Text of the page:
But now the day was gone and through the long casement windows in the upstairs library Rachel saw the snow begin to whirl and drift down again and settle on the already white lawn and garden below.  Now the house was no longer a place of exploration and discovery and labor. Now it would be what it was designed and intended to be – what Rachel imagined that it could be – a place of rest and renewal.   She found one member of the security crew who was sitting alone and persuaded him to follow her to the covered porch in the back of the house where they drew split hickory branches from a pile and carried them first the the fireplace in the drawing room where they lit the first fire and then took the remaining wood upstairs to the hearth in the library where they kindled another fire.  A couple of the security men had gone at Jacob’s direction to Charleston and collected boxes full of dinner from the finest restaurant there. Rachel unpacked the standing rib roast and the au gratin potatoes, stuffed them into the oven and put the salads and desserts in the refrigerator. As she was putting the widest leaf in the dining table, one of the women from the firm stepped into the room.

“I can see this coming, and I want to be a part of it,”  she said. “Can I find a tablecloth and the silver?”

In minutes the two women had the table graced with an embroidered cloth, eight place settings of fine plate and silver, and four tall candles.  Rachel assigned the third-floor bedrooms to the women from the law firm and directed the security team to set their cots and bedding in the ballroom.  Then she went to the master bedroom, the room she had set up for herself, and bathed and took from the closet the single garment she had bought with the last of her money before learning of the fault in the basement wall.  It was a perfect black dress, simple and definite, off the shoulder and hemmed just below the knee. She had bought this dress imagining her first party in the house. The first time she would entertain. This would be the dress she would wear to enter into the new life she had imagined.   

Before she was dressed she heard the piano downstairs.  One of the men from the security crew was playing Beethoven’s Pathetique.  The house was alive and breathing. She looked at herself in the full-length mirror  – where had this new energy, this bright, new fullness come from? She could not suppress a smile.

When she came down the staircase she saw that the food had been arranged in silver chafing dishes along the dry sink and cabinets at the front of the dining room.  The candles were lit. Jacob met her as she entered the room. She saw that he had made use of the house’s new facilities. He was immaculately groomed and in jacket and tie.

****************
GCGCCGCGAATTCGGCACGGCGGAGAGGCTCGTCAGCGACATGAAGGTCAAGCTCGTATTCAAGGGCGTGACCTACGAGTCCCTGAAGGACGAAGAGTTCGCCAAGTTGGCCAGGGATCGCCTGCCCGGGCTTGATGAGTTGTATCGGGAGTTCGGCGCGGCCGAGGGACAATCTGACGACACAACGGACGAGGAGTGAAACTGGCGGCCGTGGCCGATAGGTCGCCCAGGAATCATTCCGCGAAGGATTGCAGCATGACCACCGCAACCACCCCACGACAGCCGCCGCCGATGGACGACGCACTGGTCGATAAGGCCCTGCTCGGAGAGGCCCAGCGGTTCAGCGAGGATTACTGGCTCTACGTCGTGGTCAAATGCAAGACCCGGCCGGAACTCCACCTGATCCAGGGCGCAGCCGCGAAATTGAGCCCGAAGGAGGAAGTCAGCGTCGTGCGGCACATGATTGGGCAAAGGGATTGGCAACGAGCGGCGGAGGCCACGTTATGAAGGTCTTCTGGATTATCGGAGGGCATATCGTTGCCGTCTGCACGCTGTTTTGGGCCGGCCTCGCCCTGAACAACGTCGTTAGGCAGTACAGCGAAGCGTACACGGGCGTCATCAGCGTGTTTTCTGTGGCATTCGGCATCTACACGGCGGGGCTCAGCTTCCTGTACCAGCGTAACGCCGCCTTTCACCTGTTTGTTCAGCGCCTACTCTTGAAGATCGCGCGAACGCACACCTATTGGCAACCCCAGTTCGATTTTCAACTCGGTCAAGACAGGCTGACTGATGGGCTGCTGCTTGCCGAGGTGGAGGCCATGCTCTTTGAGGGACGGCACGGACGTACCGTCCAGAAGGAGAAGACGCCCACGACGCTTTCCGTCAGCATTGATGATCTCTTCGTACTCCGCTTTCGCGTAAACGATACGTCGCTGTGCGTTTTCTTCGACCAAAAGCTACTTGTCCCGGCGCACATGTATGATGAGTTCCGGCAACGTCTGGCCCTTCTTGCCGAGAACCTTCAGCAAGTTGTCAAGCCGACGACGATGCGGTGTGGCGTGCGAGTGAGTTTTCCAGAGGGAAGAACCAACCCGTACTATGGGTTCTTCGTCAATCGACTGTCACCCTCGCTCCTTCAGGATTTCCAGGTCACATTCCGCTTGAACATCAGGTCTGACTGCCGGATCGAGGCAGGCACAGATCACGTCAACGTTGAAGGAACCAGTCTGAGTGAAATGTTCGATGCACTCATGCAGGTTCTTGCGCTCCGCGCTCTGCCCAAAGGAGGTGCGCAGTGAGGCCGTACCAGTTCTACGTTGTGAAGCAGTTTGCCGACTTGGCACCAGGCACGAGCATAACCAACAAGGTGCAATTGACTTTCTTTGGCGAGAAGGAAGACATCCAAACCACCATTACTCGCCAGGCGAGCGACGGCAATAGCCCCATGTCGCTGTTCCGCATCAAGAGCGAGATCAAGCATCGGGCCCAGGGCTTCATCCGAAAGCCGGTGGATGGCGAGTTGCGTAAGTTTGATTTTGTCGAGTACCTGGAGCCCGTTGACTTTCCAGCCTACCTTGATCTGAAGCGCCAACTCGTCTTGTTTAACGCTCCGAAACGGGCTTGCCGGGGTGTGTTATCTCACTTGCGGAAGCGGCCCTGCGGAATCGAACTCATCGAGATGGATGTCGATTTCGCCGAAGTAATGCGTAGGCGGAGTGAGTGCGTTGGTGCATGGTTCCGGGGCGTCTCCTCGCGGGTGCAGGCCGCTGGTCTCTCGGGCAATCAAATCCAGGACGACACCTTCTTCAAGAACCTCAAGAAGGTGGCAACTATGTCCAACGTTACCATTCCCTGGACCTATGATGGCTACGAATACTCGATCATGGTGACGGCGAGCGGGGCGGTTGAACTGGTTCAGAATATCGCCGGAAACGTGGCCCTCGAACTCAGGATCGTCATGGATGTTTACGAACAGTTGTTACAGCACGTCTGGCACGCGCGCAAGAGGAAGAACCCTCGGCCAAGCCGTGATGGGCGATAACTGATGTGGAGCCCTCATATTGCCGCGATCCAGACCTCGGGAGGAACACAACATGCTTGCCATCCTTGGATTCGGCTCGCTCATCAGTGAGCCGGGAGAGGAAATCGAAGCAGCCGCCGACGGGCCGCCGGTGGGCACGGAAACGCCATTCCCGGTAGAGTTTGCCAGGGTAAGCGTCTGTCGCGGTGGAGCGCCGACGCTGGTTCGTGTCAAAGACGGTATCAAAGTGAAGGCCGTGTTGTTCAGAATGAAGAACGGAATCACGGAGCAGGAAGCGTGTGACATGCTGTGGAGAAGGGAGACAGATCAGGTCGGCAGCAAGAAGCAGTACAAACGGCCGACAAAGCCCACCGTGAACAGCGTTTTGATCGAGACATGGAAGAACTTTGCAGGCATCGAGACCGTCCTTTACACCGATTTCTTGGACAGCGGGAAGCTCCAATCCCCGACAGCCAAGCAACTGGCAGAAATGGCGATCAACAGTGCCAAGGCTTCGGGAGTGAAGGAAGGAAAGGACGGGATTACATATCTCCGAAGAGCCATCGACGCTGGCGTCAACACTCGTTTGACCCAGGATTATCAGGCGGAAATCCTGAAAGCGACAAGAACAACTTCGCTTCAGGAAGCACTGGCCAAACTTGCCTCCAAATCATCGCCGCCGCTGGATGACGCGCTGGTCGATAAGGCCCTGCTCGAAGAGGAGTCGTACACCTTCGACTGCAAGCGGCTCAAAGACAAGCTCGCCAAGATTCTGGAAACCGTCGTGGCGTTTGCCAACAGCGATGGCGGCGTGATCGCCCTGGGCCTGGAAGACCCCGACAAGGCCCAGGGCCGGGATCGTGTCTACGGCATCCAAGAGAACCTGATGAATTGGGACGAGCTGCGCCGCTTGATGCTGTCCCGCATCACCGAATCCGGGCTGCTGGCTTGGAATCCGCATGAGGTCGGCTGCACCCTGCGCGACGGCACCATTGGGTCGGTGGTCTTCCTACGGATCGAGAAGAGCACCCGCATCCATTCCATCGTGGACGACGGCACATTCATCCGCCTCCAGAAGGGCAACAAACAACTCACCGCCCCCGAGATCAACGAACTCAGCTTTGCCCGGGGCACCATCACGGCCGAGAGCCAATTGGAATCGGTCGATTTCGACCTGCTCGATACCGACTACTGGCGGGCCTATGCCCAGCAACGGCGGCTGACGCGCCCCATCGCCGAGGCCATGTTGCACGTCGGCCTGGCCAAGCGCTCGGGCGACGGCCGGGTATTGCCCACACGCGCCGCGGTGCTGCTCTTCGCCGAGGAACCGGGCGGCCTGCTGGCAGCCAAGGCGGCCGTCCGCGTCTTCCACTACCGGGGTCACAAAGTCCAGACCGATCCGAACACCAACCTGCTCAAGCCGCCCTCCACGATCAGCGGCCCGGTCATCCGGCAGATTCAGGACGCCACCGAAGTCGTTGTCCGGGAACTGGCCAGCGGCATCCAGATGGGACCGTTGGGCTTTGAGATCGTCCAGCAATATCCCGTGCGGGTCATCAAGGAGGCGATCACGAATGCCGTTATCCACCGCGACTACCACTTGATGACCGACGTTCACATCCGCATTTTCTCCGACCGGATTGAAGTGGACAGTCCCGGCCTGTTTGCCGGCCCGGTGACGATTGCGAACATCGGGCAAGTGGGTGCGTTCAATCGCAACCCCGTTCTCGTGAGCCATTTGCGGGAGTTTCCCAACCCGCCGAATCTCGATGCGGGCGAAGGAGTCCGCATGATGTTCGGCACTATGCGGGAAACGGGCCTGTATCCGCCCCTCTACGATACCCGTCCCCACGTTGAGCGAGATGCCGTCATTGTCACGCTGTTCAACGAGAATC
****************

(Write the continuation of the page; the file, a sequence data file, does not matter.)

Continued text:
“Do you remember what I said to you before, about telling the truth?”  He asked.

She had a good idea about what was coming and now there was no dread of it.  “Yes, I do. I remember the idea was that truth ought to be spoken. That it has a good effect.  That leaving the truth unsaid is dangerous and wasteful. You can miss opportunities.”

“That’s excellent. Just right.  Maybe even better than I said it.   I’ll give you an A on that. But now, here is what is true, what ought to be said and what, I am happy to say, falls this time to me to say.”

And Jacob took Rachel’s hand, stepped toward her in time with the piano, and lifted her hand above their heads, as if in a dance.  As if in that waltz that he had always been sure was theirs to dance; the dance of life; the dance that would show them both to be what they at their best could be: perfect partners, each anticipating and supporting the other’s every move, thought and emotion; each responding to the other with grace and sympathy and understanding; each of them rapt in the joy of the other.  And as he raised her hand high, and as the piano played on so slowly, she without thought or plan turned on her toes beneath and under his outstretched arm and leaned her back against him for one moment in the half-turn and then finished the turn and went a half step back, resting and depending on his firm but gentle grip of her hand and she looked into his face and did not look away and was not afraid of what she knew he was about to say.

“There is no one like you, Rachel.  No one.”


copyright 2018



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1 Response to A Look At The Creative Process

  1. Yeah, man. That’s more like it.